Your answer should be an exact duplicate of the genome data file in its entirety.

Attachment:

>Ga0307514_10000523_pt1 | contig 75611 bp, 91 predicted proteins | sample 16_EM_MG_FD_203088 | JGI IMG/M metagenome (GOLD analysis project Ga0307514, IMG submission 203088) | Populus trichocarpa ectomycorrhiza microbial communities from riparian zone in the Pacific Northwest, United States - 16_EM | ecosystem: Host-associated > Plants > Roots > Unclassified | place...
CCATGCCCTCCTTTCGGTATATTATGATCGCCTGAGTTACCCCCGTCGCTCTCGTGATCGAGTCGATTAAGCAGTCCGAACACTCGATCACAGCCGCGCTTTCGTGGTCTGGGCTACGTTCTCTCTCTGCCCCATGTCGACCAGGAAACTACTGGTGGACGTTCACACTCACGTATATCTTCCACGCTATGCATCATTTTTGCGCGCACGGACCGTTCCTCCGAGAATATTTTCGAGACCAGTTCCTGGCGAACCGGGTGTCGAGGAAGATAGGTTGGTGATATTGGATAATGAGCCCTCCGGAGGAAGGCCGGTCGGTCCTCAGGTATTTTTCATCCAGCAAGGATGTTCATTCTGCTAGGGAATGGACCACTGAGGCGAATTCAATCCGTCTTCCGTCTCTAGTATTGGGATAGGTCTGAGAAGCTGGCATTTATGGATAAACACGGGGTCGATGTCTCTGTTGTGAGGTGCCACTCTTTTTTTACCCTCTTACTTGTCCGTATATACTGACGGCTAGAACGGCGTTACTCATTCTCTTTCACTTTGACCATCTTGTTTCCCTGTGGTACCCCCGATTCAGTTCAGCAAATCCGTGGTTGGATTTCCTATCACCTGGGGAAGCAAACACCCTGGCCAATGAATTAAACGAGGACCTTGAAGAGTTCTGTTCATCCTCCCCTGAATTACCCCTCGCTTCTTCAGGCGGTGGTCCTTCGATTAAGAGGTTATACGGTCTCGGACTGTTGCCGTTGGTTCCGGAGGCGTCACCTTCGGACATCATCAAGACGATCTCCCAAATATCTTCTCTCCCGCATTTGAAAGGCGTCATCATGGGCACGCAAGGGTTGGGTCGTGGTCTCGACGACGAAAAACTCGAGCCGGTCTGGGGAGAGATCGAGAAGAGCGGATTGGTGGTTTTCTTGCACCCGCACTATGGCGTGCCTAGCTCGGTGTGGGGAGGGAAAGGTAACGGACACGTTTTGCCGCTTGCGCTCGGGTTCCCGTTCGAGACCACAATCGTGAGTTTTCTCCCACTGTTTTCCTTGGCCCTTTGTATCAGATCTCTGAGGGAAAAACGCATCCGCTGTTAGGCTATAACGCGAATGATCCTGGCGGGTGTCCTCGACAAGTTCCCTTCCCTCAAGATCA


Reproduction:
>Ga0307514_10000523_pt1 | contig 75611 bp, 91 predicted proteins | sample 16_EM_MG_FD_203088 | JGI IMG/M metagenome (GOLD analysis project Ga0307514, IMG submission 203088) | Populus trichocarpa ectomycorrhiza microbial communities from riparian zone in the Pacific Northwest, United States - 16_EM | ecosystem: Host-associated > Plants > Roots > Unclassified | place...
CCATGCCCTCCTTTCGGTATATTATGATCGCCTGAGTTACCCCCGTCGCTCTCGTGATCGAGTCGATTAAGCAGTCCGAACACTCGATCACAGCCGCGCTTTCGTGGTCTGGGCTACGTTCTCTCTCTGCCCCATGTCGACCAGGAAACTACTGGTGGACGTTCACACTCACGTATATCTTCCACGCTATGCATCATTTTTGCGCGCACGGACCGTTCCTCCGAGAATATTTTCGAGACCAGTTCCTGGCGAACCGGGTGTCGAGGAAGATAGGTTGGTGATATTGGATAATGAGCCCTCCGGAGGAAGGCCGGTCGGTCCTCAGGTATTTTTCATCCAGCAAGGATGTTCATTCTGCTAGGGAATGGACCACTGAGGCGAATTCAATCCGTCTTCCGTCTCTAGTATTGGGATAGGTCTGAGAAGCTGGCATTTATGGATAAACACGGGGTCGATGTCTCTGTTGTGAGGTGCCACTCTTTTTTTACCCTCTTACTTGTCCGTATATACTGACGGCTAGAACGGCGTTACTCATTCTCTTTCACTTTGACCATCTTGTTTCCCTGTGGTACCCCCGATTCAGTTCAGCAAATCCGTGGTTGGATTTCCTATCACCTGGGGAAGCAAACACCCTGGCCAATGAATTAAACGAGGACCTTGAAGAGTTCTGTTCATCCTCCCCTGAATTACCCCTCGCTTCTTCAGGCGGTGGTCCTTCGATTAAGAGGTTATACGGTCTCGGACTGTTGCCGTTGGTTCCGGAGGCGTCACCTTCGGACATCATCAAGACGATCTCCCAAATATCTTCTCTCCCGCATTTGAAAGGCGTCATCATGGGCACGCAAGGGTTGGGTCGTGGTCTCGACGACGAAAAACTCGAGCCGGTCTGGGGAGAGATCGAGAAGAGCGGATTGGTGGTTTTCTTGCACCCGCACTATGGCGTGCCTAGCTCGGTGTGGGGAGGGAAAGGTAACGGACACGTTTTGCCGCTTGCGCTCGGGTTCCCGTTCGAGACCACAATCGTGAGTTTTCTCCCACTGTTTTCCTTGGCCCTTTGTATCAGATCTCTGAGGGAAAAACGCATCCGCTGTTAGGCTATAACGCGAATGATCCTGGCGGGTGTCCTCGACAAGTTCCCTTCCCTCAAGATCA